"Still Love You" is as forlorn as "It's Not the Spotlight." There's a bit of production overkill whenever Roddy sings in an echoed vocal, "I still love you...you... you..." but there's no trickery in the sentiment he pours into what he's saying.
The most popular song from the album in England was the closer, "Sailing," originally recorded by The Sutherland Brothers. Stewart turned the hook laden crowd pleaser into a sing-a-long by adding a bevy of cozy back up singers that sound as if they're bonding over some warm beer. The song became so popular it was chosen as the theme song for a B.B.C. series about life aboard the aircraft carrier H.M.S. Ark Royal, and it was used at soccer games as a rallying cry.
How career savvy is Rod Stewart? If you've got a bit of Scotsman in you, you'll appreciate the bagpipe ruined "Skye Boat Song." If not, hoot mon, you'll recognize why this esoteric piece of sheep dip was sheared from the final release. It's bagpipe baloney. It doesn't blow any wind up my kilt - no visions of Scotty rigging the transporter with chewing gum, or Mel Gibson charging across the muddy heather - and the whoopee cushion serenade of the bagpipes sound like the external gastric musings of my ex-roommate after a lunch at Taco Bell.
Atlantic Crossing's Alternate Route...Disc 2's Different Versions...
Too many reissues are fattened with rough mixes already so close to the final product that only someone who was at the recording session can tell you what the differences are. Well, Roddy delivers with "Atlantic Crossing's" second CD. Many of the embryonic alternates are 180 degrees from the final versions and well worth a listen.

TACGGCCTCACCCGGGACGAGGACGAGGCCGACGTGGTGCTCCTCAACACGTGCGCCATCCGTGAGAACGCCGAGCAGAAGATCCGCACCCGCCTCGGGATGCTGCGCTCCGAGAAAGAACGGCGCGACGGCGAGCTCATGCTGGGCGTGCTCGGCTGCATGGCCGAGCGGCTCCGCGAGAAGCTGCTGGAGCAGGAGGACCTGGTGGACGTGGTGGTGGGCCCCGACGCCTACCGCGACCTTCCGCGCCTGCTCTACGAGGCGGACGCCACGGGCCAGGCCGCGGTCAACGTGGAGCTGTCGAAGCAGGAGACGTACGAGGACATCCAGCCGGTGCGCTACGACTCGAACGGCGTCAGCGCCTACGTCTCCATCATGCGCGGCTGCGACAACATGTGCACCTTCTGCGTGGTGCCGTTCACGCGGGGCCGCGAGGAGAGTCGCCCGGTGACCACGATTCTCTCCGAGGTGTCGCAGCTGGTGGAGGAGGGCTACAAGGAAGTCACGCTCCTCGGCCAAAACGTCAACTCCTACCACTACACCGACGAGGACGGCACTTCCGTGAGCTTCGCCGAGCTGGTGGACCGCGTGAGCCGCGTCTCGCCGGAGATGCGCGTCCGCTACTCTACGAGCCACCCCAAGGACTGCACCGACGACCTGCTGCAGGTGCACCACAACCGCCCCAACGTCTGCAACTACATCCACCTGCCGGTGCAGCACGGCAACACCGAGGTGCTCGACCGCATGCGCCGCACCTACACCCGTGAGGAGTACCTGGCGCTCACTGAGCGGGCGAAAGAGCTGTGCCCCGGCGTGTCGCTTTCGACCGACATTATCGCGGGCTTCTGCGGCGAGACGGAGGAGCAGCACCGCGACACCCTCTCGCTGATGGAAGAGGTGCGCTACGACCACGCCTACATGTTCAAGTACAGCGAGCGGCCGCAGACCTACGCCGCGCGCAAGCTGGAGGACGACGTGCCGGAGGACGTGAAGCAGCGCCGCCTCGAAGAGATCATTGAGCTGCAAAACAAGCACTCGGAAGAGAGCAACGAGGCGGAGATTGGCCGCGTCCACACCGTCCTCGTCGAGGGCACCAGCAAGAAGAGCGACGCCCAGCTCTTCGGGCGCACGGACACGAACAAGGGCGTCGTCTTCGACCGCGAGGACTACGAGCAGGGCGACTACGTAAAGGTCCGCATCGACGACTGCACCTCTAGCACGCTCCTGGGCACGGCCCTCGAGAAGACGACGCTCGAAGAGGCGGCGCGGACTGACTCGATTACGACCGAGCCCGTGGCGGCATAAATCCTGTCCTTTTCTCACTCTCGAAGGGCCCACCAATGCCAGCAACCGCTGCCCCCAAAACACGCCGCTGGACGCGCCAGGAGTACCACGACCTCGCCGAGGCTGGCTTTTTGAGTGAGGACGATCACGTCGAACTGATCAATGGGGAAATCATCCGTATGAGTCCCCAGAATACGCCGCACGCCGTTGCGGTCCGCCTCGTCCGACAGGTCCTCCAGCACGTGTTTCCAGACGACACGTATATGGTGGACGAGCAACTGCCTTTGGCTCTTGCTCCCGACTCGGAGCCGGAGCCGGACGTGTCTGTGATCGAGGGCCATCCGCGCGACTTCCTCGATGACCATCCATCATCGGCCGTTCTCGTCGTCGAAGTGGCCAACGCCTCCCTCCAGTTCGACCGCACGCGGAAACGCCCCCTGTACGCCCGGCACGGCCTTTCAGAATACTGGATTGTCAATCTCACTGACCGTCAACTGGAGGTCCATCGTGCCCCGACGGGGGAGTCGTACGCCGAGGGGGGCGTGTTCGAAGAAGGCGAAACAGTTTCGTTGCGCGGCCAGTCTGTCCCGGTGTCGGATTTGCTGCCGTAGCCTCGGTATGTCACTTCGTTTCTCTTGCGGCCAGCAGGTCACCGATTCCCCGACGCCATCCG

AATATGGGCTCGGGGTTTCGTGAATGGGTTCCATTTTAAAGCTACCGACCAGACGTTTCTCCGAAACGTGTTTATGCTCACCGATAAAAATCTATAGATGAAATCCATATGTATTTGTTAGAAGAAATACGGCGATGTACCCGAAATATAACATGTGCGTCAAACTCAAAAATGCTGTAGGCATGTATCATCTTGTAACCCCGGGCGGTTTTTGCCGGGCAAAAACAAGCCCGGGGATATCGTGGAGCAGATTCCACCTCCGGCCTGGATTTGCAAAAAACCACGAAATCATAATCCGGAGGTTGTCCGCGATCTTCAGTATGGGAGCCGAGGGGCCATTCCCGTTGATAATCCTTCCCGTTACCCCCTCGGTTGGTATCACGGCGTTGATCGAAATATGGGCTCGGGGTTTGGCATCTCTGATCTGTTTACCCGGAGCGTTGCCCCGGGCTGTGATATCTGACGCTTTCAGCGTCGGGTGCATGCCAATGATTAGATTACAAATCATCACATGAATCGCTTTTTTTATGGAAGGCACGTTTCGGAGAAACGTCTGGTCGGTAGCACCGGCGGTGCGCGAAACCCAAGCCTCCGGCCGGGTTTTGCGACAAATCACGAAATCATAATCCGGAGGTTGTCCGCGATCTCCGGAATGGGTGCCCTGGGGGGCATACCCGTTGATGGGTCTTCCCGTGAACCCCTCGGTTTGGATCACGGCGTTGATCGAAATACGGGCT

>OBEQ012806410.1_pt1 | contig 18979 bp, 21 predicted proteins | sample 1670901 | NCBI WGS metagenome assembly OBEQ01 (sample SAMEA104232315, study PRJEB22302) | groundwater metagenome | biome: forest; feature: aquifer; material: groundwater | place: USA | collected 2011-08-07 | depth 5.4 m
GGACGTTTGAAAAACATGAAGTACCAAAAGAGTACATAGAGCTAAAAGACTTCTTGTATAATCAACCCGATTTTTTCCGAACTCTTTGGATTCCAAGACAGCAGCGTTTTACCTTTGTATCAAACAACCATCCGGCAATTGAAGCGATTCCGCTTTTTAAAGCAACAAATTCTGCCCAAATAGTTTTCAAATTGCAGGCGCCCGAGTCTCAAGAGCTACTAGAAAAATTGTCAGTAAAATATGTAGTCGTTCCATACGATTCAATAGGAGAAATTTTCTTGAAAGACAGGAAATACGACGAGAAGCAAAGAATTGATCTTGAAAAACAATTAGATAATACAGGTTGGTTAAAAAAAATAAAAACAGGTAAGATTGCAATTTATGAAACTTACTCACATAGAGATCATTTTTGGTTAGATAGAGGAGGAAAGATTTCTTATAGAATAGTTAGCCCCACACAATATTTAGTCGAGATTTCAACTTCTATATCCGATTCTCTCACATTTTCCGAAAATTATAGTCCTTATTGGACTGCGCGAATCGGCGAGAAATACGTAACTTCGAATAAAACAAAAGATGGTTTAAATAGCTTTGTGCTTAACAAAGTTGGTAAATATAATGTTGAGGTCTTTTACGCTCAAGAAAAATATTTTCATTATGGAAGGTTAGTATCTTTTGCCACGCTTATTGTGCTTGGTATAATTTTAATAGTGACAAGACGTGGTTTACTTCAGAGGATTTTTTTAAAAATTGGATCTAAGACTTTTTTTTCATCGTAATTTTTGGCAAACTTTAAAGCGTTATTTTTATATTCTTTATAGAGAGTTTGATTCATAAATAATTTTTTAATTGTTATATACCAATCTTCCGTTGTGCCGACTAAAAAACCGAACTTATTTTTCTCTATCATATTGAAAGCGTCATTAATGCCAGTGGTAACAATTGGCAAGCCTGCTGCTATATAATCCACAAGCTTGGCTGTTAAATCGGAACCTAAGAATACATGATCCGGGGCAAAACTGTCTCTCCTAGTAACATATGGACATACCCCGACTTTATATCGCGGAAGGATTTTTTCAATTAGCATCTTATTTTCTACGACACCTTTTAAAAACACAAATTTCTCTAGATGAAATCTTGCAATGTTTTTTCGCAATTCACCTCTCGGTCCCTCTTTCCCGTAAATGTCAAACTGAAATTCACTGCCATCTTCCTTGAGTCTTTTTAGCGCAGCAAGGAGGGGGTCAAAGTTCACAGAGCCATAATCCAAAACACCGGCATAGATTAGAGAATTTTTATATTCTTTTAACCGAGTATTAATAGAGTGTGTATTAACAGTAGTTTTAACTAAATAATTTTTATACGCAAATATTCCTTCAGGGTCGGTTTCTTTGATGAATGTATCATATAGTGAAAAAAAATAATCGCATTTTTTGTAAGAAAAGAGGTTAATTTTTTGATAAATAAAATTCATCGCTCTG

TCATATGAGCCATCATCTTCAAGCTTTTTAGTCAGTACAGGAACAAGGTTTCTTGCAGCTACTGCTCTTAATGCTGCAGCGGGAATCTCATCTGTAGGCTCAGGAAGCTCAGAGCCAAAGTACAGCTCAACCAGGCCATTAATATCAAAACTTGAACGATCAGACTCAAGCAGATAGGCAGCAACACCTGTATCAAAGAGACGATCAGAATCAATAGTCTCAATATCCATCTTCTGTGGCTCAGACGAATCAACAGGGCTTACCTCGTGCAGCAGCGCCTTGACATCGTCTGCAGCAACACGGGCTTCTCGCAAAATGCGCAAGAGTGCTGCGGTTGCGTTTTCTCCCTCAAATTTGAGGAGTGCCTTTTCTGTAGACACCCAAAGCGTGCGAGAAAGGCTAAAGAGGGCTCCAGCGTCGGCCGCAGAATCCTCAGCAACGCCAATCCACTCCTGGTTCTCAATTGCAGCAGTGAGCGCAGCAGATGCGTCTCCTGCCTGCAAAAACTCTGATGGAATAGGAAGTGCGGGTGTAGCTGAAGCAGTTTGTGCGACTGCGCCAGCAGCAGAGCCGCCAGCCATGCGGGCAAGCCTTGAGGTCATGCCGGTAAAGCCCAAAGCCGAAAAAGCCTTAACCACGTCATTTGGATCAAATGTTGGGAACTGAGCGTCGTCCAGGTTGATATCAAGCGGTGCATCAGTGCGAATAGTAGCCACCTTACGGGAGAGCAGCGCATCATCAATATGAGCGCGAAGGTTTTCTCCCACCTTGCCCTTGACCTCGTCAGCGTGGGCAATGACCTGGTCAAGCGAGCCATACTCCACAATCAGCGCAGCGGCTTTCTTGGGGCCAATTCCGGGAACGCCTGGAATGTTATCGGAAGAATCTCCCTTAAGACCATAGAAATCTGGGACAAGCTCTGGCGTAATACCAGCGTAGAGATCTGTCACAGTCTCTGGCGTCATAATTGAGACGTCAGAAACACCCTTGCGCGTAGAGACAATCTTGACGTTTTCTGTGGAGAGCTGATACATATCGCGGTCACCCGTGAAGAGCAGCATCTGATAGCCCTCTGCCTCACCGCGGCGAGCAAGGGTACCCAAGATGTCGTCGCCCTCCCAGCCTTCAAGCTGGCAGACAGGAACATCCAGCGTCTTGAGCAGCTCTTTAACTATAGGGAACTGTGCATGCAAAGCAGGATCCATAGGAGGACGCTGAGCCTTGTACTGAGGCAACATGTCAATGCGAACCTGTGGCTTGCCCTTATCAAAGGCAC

Disc 2 contains 14 unissued cuts, beginning with three recorded with the MG's (with ex-Traffic keyboardist Barry Beckett ably sitting in). The Bee Gees' "To Love Somebody," originally intended for Otis Redding, picks up a more soulful countenance and is well within Roddy's vocal realm. Rod's version can't top the Brothers Gibbs' hit, but his raw delivery says he means every word. Thankfully, Rod retains the emotive string arrangement that flowed through the original.
The M.G.'s tack on the intro to Otis Redding's "I Can't Turn You Loose" to Allen Toussaint's "Holy Cow," giving it the classic Stax treatment. Rod cuts loose, pushed by Al Jackson's New Orleans nuanced beat, as Beckett lays down a carpet of Hammond chords. The Band put together my favorite rendition of "Holy Cow" on their covers album, "Moondog Matinee." With Rick Danko hiccupping the lead vocal, The Band's version was restrained, almost shy. Rod's is loose limbed, as if in tribute to Otis, and holy smokes, it's good.
Some songs should never be remade, even if they're totally reconfigured. "Return to Sender" is such a song. In this case, giving it the Stax treatment only underscores that Elvis owns it. Rod sounds uneasy and only Beckett puts forth any assertive effort. Rod once did a remake of "All Shook Up" with The Jeff Beck Group that was an ear-opening spin on Elvis' hit. Then again, he had creative input from Beck on guitar and Nicky Hopkins on piano. His "Return to Sender" with the M.G.'s is a note for note no-no.
The second disc contains alternate versions of "Atlantic Crossing," many of which vindicate the way the final turned out. With an acoustic backing and the organ doing the heavy lifting, Rod's vocal for "Three Time Loser" is more pronounced, but the shuffling beat and absence of the teasing back up singers takes some punch out of the naughty lyrics. Jesse Ed Davis' solo is missing and a good portion of the final lyrics for "Alright For An Hour" are in transition, but Al Jackson's infectious hi-hat frenzy is already in place, demonstrating it was headed in the right direction.